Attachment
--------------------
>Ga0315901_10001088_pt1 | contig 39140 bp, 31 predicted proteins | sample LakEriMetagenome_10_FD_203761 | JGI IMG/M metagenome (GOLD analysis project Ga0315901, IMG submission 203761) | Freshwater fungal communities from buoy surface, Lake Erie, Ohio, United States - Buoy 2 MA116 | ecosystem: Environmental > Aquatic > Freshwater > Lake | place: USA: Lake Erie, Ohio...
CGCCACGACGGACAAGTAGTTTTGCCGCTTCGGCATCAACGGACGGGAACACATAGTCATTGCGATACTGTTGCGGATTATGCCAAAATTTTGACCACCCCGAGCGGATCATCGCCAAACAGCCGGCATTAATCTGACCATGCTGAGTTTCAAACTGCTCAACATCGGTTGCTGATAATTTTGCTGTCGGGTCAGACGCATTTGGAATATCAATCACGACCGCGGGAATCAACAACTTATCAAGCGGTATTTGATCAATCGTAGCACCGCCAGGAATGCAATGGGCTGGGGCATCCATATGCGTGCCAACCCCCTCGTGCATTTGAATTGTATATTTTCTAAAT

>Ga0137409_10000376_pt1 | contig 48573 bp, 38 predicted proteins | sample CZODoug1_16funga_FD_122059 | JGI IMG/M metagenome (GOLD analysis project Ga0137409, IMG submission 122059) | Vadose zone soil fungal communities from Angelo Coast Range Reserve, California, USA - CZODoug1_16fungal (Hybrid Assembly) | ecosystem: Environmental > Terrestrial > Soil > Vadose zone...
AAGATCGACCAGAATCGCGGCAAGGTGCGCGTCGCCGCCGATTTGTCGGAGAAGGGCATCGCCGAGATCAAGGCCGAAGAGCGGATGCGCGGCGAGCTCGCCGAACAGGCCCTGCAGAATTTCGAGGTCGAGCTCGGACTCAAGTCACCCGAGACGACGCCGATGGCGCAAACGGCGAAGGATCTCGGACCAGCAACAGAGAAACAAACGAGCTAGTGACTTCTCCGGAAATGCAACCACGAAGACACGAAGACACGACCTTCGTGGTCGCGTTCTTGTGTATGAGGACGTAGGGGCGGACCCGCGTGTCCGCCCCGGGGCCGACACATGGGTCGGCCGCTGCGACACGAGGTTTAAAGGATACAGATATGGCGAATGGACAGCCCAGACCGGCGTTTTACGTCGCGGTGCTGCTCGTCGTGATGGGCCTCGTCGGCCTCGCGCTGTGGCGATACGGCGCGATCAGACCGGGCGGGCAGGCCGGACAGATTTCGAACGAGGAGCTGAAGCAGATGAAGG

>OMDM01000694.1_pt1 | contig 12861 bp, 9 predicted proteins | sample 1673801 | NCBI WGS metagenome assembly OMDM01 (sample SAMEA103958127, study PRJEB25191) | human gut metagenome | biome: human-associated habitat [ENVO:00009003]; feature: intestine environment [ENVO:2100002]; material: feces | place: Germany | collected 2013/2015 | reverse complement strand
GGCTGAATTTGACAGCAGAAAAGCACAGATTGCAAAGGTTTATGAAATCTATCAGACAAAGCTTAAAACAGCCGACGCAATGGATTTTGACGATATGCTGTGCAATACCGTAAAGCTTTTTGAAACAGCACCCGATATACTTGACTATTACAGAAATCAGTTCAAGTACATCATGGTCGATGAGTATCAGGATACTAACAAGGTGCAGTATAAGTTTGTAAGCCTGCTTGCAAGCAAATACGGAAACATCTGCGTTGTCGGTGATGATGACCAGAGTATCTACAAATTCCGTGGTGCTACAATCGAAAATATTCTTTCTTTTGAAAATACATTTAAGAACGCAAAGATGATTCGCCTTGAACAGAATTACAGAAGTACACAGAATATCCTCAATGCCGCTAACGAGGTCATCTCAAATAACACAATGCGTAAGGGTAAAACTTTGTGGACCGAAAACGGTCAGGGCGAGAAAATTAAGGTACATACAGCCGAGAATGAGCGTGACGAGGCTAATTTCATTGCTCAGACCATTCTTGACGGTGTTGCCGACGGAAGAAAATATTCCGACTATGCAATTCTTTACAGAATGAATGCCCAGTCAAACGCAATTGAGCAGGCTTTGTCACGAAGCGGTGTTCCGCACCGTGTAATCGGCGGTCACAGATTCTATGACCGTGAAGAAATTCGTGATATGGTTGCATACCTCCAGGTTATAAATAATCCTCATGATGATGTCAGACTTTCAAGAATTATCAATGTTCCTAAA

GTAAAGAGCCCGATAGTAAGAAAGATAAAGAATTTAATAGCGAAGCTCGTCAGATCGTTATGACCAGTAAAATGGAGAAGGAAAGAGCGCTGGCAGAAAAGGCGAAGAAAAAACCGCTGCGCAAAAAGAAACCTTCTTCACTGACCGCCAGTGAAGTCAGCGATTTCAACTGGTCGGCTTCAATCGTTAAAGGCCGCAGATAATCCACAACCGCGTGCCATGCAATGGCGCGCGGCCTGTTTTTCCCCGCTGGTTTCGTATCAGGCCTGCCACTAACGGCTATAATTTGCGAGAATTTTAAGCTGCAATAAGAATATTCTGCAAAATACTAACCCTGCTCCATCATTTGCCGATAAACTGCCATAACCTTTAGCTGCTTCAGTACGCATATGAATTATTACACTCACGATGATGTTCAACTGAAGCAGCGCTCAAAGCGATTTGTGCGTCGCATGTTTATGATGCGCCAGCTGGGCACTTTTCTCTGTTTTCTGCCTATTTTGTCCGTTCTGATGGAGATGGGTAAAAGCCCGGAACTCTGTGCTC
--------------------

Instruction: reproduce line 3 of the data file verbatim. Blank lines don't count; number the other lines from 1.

>Ga0137409_10000376_pt1 | contig 48573 bp, 38 predicted proteins | sample CZODoug1_16funga_FD_122059 | JGI IMG/M metagenome (GOLD analysis project Ga0137409, IMG submission 122059) | Vadose zone soil fungal communities from Angelo Coast Range Reserve, California, USA - CZODoug1_16fungal (Hybrid Assembly) | ecosystem: Environmental > Terrestrial > Soil > Vadose zone...